High poverty neighborhoods are often associated with relatively lower quality services (e.g., education, medical) that can have a negative effect on development and increase the risk of dependence.
Figure ECON 11. Percent of Children Residing in High-Povetry Neighborhoods, 1990
- Nearly a quarter of all children resided in neighborhoods where over 20 percent of the residents were poor and 5 percent of children resided in neighborhoods where over 40 percent of residents were poor.
- Black children and Hispanic children were disproportionately represented in these poor neighborhoods, with a slightly higher percentage of black children living in poor neighborhoods than Hispanic children.
Table ECON 11. Percent of Children Residing in High-Poverty Neighborhoods, 1990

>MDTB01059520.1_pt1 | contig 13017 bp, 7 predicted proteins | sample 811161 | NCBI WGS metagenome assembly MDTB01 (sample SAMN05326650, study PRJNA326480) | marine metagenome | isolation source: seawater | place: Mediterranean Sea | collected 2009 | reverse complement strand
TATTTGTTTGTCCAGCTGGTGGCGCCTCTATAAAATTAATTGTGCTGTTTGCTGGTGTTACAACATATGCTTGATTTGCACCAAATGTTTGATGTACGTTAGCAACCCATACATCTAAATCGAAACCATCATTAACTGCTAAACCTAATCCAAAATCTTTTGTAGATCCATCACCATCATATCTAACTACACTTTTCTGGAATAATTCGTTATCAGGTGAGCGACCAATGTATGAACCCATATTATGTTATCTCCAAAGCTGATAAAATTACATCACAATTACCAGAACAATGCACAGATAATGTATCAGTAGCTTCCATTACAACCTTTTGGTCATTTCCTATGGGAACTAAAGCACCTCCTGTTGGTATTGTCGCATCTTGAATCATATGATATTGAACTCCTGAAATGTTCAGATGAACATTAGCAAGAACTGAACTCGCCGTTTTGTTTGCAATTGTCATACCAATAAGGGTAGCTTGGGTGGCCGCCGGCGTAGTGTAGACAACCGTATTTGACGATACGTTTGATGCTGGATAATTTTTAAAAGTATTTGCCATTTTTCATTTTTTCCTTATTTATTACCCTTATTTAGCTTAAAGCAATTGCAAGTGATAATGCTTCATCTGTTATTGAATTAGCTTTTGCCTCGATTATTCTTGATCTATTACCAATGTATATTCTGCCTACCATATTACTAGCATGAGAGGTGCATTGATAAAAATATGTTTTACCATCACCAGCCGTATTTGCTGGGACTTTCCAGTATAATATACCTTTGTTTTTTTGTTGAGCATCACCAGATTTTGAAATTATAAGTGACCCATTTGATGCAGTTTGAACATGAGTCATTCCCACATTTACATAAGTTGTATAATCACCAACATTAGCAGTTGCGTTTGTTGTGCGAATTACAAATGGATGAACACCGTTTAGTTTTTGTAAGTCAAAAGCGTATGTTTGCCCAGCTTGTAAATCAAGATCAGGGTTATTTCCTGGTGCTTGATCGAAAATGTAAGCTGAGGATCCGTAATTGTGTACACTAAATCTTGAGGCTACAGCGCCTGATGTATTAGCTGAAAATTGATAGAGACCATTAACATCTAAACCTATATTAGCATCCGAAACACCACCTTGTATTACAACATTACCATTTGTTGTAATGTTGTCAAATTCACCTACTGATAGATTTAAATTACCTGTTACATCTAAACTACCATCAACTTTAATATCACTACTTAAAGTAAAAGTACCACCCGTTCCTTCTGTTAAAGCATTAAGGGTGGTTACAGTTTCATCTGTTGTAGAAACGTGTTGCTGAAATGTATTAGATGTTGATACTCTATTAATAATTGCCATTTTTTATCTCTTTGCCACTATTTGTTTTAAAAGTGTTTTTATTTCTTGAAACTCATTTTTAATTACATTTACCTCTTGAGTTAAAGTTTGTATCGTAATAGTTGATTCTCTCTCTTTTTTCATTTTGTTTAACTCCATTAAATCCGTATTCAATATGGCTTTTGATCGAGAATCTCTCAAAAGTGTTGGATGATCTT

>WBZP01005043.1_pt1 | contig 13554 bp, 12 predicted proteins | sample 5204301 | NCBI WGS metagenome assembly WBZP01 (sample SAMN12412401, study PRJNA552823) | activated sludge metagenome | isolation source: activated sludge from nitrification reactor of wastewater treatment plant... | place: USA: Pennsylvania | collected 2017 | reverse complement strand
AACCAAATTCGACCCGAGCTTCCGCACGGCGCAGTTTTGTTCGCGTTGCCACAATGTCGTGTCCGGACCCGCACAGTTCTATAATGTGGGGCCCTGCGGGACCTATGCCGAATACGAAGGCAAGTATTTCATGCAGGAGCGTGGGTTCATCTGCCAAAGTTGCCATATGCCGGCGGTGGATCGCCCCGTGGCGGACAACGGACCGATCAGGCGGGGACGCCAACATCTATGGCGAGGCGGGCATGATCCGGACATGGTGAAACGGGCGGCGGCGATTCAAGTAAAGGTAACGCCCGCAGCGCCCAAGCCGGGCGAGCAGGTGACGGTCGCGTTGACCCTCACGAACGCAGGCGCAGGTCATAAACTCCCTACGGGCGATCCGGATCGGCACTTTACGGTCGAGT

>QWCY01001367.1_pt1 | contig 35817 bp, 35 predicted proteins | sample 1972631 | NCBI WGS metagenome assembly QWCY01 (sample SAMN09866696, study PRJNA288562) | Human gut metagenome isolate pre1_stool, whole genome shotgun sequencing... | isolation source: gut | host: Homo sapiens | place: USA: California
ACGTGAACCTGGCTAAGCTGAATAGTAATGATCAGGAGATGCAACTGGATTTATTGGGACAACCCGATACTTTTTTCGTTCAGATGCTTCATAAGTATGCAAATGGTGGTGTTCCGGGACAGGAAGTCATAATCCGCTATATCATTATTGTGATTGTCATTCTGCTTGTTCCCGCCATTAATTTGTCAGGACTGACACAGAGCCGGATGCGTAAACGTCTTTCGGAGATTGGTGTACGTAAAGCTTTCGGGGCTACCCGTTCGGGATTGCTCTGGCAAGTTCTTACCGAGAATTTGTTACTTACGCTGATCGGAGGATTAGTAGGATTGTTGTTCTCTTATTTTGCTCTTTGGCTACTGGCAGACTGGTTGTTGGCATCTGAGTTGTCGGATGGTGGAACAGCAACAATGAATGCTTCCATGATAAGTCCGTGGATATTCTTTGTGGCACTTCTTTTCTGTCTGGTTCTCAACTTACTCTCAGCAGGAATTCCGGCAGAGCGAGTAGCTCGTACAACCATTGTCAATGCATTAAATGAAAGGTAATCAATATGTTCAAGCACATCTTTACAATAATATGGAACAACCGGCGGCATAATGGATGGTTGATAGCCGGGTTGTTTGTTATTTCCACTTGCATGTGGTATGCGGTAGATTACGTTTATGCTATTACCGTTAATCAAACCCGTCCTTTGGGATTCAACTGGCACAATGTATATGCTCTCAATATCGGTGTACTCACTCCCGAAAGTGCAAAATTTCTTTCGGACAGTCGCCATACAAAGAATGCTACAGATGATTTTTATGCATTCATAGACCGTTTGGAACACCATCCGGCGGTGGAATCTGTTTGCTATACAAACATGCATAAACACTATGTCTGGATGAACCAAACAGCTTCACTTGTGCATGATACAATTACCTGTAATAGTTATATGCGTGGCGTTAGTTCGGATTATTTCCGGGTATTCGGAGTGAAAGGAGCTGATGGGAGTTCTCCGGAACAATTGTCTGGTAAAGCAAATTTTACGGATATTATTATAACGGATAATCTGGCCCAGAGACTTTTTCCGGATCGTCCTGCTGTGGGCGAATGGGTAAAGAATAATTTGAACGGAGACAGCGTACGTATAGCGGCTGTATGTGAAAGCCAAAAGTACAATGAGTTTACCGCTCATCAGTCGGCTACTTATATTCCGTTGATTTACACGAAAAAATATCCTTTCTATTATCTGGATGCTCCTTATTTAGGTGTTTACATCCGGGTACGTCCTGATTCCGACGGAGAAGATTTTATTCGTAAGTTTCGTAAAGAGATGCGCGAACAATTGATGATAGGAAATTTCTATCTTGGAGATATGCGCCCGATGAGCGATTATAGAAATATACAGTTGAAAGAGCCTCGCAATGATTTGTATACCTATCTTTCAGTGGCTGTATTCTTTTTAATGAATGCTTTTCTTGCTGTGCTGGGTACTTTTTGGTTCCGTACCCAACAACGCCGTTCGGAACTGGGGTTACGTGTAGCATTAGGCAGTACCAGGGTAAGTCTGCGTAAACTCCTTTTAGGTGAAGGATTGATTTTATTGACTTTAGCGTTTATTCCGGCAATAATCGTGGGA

|Neighborhood over 20% Poor||22.9||12.2||56.4||46.6|
|Neighborhood over 40% Poor||5.0||1.2||18.6||11.3|
Note: Neighborhoods are defined as census tracts and block-numbering areas. Both metropolitan and nonmetropolitan areas are included. The poverty rate is the percent of all persons in the neighborhood living in families below the poverty line in 1990.
Source: U.S. Department of Health and Human Services, Office of the Assistant Secretary for Planning and Evaluation, Trends in the Well-Being of America's Children and Youth: 1997. Table PF 3.2.